The Real Discovery of Neptune

Have you ever read the story of the discovery of Neptune? It truly is a triumph of science and mathematics, and part of the reason it is my favourite planet (a hard choice to make).  The story goes like this: It all starts with the discovery of Uranus in 1781 by William Herschel.  This was the first ever discovery of a planet, as the Earth and the five visible planets have been known of since the dawn of history. Thanks to Isaac Newton working out the laws of gravitation and the mechanics of the solar system, mathematicians could easily calculate the properties...

Motivation Monday: Six Months of Workout Wisdom

After hitting the gym hard this year as my main goal for 2016, I’ve learned a heck of a lot about fitness, nutrition, and motivation.  Just over 6 months has passed and I wanted to share some of the things I’ve learned, especially about motivation and the expectation vs reality aspect. When I started the year, my main goal was to be consistent.  I went to the gym no matter how I felt.  Even if I sat there and stretched or walked on a treadmill, I would consider it a win.  With nutrition the goal was to eat cleanly (I’ll...

Motivation Monday: Start Now!

Now! Right now! Forget about reading this post, go out and do that thing that you should be doing to make your life better. Go! Now that we got that out of the way, let’s talk about why starting now is better than starting later.  There are so many excuses you can make when there’s something you want to do.  “There’s not enough time,” “I need to learn more or build a skill first,” “That just isn’t possible for me,” “I have to give up everything I have now.” It’s hard to start something new and work toward something different...

Don’t Blink or You’ll Miss it

Have you ever seen a picture of a comet or asteroid in the sky against a background of stars? Here let me show you. Can you spot the asteroid? Okay I confess there is no asteroid in the image above, but if there was you’d believe me because an asteroid in this image would be indistinguishable from the stars.  They are all points of light, so how can you tell them apart? There’s something that separates asteroids, comets, planets, and all other solar system objects from background stars in an image. When you’re driving in a car and you look to the...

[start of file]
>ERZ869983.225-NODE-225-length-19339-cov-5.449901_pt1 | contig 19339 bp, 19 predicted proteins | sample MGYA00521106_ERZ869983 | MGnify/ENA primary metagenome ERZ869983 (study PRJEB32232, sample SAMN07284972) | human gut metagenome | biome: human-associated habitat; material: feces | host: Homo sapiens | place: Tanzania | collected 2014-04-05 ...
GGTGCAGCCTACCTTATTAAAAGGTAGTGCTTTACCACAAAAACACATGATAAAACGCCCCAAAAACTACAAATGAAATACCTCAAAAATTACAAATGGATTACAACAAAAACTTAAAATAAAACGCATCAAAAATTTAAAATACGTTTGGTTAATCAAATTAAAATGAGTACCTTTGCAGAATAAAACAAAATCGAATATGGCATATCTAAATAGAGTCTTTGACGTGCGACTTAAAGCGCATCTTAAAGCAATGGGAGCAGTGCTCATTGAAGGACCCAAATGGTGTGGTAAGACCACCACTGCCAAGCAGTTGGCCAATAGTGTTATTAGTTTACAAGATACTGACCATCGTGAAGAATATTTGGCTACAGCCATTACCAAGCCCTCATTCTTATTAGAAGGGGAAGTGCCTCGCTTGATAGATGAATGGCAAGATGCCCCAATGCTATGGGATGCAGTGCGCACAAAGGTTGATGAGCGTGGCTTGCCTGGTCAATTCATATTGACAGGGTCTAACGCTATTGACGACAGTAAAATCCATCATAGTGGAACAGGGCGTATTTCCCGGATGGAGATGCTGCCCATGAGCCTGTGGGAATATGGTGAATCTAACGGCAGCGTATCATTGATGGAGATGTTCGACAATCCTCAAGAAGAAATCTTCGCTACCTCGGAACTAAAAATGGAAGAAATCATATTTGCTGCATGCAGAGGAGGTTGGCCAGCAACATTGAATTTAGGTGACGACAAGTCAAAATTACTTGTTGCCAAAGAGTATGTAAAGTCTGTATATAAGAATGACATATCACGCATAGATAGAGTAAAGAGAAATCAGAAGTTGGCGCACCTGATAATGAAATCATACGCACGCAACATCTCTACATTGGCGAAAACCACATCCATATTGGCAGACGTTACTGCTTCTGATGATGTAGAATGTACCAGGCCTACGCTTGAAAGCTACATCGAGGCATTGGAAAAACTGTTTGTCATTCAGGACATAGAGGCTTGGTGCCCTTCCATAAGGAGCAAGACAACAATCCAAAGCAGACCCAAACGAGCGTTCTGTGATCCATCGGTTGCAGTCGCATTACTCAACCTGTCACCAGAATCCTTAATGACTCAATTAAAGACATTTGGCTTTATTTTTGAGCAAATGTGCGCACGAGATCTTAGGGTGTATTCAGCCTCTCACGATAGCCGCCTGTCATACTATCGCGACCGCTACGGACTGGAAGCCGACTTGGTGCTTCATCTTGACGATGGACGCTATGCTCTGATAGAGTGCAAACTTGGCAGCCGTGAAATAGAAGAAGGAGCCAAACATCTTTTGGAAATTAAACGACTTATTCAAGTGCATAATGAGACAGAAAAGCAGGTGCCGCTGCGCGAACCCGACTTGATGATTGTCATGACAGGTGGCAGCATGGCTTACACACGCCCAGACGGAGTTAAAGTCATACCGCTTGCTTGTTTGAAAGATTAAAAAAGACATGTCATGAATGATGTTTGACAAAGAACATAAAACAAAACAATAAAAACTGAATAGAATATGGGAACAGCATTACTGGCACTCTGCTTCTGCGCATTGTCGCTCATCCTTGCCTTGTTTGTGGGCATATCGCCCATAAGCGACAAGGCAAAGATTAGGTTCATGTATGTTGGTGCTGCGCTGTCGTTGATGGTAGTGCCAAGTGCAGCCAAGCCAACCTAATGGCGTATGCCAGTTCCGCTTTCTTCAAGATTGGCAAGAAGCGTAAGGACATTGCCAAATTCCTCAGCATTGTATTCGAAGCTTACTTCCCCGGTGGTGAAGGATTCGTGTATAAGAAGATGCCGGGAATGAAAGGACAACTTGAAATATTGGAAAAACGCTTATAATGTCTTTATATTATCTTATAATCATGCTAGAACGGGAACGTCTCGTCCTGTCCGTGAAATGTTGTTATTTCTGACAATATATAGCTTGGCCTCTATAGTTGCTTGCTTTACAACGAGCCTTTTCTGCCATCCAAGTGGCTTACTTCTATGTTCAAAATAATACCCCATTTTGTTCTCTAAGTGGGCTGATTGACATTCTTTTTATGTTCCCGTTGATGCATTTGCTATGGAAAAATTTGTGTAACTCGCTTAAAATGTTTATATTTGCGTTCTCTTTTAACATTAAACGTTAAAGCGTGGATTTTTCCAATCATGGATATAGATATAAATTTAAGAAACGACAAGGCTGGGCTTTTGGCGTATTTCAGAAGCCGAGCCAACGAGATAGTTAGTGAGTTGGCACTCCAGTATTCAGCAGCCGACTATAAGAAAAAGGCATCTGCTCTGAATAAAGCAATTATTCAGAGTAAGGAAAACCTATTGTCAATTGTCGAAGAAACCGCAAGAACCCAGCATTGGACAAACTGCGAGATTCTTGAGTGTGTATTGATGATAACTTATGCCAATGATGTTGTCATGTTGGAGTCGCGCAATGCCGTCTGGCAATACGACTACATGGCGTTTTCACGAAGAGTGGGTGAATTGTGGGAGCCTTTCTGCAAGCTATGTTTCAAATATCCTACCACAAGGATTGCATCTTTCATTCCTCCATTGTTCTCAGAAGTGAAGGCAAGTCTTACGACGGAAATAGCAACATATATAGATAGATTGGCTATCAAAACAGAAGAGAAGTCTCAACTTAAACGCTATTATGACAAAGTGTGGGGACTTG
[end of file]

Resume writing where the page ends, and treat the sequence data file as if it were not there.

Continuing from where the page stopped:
Take a Ride on New Horizons as You Fly Past Pluto

The rendering I’ve been waiting for is finally here! A conceptual video of the flyby of Pluto from far away, leading through closest approach and turning back to see the dark side, all together.  This will give you a sense of the motion of New Horizons, and the state of the Pluto system in the Kuiper Belt. The credit goes not just to NASA, but to space enthusiast Björn Jónsson, who created the rendering from the latest Pluto images and data from New Horizons. The strangest part of watching this was the sense of longing I felt as we fly past...

Complete 3D Map of the Local Universe

It’s always nice to know that amazing science is being done in local institutions.  Here in Ontario, Canada, we have 24 universities, and I had the pleasure of attending two of them, giving me a first hand look at the day to day work of astronomers.  It certainly helped me realize how hard scientists work to get one simple result that the public will only care about for a day or two. About 95% of the work, from grant writing to data acquisition to data reduction to analysis and interpretation, is behind the scenes, and the final 5%, the result,...

The New Moon and a Sinking Mars

Every 29.5 days we see a new Moon, or rather we don’t see it, since it’s lost in the glare of the Sun.  But a few days after the new moon, we can see it slowly move away from the Sun and become visible after sunset, with the thinnest crescent growing a bit larger each night.  You may have heard that Mars and Venus also live in the Western sky after sunset, with Venus moving higher and Mars appearing to double back toward the Sun, soon to be lost in the glare of our home star.  Last night I was...

Dawn is Approaching Ceres

…and not the ‘dawn’ we refer to when watching a sunrise.  Dawn is a NASA spacecraft that was launched in 2007 with the goal of exploring the asteroid belt by observing its largest and most interesting objects up close.  The two largest asteroids, Vesta and Ceres, have been the largest mission goals of Dawn as it has journeyed through the belt. From July 2011 to September 2012, Dawn was in orbit around the 525 Km wide Vesta, snapping amazing photos and studying the giant in detail. Since it’s departure from Vesta in September 2012, the craft has been on route...